Walser vaulted new heights of expression with miniscule means.

—The Boston Globe

Walser has in recent years regained some of the status he enjoyed in the 1920s. Instead of Kafka and Benjamin, we have Sebald and Lydia Davis championing him. But we still don’t know where we stand with him. Are we dealing with pure literature,the vagaries of the everyday, jokes, or empty fancies? The writing is radical and elegant enough to encompass all these possibilities and many more. Is it the stuff of life? Perhaps.

The Times Literary Supplement

The Walk is a good place to start reading Walser, and offers a kind of bridge between the novels and the microscripts…. The walk is a search for freedom, is an act of freedom itself, and the writing feels free to launch into invective, or drape itself in courtesy, as it pleases. It is an attempt to approximate writing to life, to subject it to circumstance and chance encounter, but for all its overt artificiality the story is deeply affecting.

The Times Literary Supplement

The poems also give us Walser’s manner in concentrated miniature, and it could be that rhyme — joining the disparate, cultivating the arbitrary - is at the heart of what he is doing. They are odd, whimsical, insouciant things, exhilarating in their ability to be what they are.

The Times Literary Supplement

It is no wonder that Walser has been so influential to artists and writers whose work is similarly charged with social criticism, examinations of the individual in relation to the world, and the attempt to fathom artistic inspiration.

—K. Thomas Kahn, The Quarterly Conversation

Walser vaulted new heights of expression with miniscule means.

The Boston Globe

Walser has in recent years regained some of the status he enjoyed in the 1920s. Instead of Kafka and Benjamin, we have Sebald and Lydia Davis championing him. But we still don’t know where we stand with him. Are we dealing with pure literature,the vagaries of the everyday, jokes, or empty fancies? The writing is radical and elegant enough to encompass all these possibilities and many more. Is it the stuff of life? Perhaps.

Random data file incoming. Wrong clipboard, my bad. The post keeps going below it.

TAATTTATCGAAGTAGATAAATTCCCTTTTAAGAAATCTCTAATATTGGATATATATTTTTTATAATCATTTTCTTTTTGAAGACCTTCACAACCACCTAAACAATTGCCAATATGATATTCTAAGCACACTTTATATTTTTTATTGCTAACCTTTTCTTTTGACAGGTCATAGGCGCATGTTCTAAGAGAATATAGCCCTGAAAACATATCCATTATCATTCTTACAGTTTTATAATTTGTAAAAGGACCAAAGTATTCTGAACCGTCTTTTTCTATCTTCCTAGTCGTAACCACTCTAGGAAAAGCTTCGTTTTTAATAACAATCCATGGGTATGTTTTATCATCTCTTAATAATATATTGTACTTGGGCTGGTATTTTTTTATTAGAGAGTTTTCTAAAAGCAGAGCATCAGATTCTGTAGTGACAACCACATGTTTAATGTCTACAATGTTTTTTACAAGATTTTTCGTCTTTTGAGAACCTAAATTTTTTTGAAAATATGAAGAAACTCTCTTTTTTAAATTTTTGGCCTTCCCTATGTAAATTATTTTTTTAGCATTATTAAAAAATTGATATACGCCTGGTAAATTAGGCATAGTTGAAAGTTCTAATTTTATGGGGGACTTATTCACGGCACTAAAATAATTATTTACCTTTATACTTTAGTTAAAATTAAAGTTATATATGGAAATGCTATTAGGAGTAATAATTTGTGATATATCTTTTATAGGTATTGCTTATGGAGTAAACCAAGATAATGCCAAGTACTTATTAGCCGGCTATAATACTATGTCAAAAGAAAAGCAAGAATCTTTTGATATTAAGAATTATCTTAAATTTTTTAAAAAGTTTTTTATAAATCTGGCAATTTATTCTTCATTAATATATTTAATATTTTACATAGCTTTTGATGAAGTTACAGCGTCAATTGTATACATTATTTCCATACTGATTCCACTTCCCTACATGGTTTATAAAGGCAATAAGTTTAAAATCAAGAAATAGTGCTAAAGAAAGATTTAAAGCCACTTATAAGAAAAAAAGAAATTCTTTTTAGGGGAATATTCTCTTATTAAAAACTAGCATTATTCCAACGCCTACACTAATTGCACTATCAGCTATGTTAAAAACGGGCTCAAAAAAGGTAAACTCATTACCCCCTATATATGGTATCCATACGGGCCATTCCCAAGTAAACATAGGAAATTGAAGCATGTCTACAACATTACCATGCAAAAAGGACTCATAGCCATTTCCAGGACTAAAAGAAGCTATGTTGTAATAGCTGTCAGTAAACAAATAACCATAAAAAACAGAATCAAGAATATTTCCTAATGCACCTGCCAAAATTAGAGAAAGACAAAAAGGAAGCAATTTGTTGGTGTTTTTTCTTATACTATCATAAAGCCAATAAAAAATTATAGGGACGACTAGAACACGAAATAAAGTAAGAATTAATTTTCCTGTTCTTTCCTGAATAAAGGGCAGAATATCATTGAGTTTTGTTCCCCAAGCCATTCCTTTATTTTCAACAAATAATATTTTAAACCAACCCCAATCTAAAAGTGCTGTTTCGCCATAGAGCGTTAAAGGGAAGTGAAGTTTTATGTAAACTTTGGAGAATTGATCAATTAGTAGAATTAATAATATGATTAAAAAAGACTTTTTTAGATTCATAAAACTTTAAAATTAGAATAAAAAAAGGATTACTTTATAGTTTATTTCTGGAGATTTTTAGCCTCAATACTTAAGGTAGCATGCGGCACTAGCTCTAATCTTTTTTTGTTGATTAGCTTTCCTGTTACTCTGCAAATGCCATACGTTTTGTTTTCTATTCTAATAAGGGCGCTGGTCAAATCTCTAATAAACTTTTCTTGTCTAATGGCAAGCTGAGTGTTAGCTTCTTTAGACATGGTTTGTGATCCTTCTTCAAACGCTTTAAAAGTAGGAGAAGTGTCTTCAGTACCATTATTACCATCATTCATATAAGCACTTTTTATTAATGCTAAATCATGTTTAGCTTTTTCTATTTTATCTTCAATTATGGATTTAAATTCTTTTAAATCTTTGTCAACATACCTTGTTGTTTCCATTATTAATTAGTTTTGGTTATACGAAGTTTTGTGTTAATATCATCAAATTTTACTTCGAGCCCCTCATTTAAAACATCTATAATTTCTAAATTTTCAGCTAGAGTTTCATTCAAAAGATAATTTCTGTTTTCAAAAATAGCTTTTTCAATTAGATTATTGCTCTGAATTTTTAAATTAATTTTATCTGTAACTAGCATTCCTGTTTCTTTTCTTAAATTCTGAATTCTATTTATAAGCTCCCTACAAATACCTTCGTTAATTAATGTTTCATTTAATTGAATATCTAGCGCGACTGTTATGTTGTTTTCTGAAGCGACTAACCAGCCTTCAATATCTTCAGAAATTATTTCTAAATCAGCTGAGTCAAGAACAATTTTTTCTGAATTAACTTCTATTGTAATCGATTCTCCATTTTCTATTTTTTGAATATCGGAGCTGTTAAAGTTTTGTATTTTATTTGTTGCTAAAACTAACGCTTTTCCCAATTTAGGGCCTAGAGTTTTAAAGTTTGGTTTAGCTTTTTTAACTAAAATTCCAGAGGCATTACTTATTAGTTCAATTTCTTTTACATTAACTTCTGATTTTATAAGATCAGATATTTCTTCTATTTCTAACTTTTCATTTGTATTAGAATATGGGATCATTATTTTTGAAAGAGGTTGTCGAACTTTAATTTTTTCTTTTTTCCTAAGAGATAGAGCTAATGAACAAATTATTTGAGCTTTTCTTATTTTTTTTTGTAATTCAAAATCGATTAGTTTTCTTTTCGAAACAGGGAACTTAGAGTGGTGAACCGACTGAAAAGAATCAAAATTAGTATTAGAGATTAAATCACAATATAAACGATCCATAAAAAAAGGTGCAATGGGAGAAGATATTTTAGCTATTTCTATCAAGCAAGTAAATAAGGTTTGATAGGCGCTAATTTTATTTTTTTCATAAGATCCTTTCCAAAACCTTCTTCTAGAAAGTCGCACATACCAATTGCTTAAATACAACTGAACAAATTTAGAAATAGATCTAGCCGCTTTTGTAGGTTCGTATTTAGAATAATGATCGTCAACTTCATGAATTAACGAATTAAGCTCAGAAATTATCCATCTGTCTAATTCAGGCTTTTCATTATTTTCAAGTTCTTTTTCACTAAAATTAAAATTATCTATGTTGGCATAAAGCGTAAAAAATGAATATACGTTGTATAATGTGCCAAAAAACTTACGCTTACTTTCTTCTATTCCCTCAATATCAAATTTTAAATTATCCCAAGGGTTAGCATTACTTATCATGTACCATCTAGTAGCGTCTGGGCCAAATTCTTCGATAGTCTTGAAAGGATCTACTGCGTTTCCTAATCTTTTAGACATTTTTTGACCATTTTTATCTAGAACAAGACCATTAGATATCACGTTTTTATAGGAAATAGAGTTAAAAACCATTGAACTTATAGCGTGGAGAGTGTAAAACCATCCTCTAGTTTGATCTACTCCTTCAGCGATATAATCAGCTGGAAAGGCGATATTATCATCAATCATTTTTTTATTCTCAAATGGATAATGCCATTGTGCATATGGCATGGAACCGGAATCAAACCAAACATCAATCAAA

The Times Literary Supplement

The hope that shines forth in the moments of self-knowledge, transcendence, and grace Walser describes is anything but meager: on the contrary, it is exultation the writer feels when he perceives the sublime in the tiniest details of everyday life.

The Brooklyn Rail

Walser’s project is mirrored and echoed by modernity’s general obsession with interiority and exploring new forms of subjectivity. We should understand Walser’s poetics of smallness as being as grandiose as anything that modernity has produced.

The Quarterly Conversation

The Walk remains the best starting point for experiencing Walser’s unique genius.

The Quarterly Conversation

The magnificently humble. The enormously small. The meaningfully ridiculous. Robert Walser’s work often reads like a dazzling answer to the question, How immense can modesty be?

—Rivka Galchen, Harper’s Magazine

A clairvoyant of the small.

—W.G. Sebald

The incredible shrinking writer is a major twentieth-century prose artist who, for all that the modern world seems to have passed him by, fulfills the modern criterion: he sounds like nobody else.

—Benjamin Kunkel, The New Yorker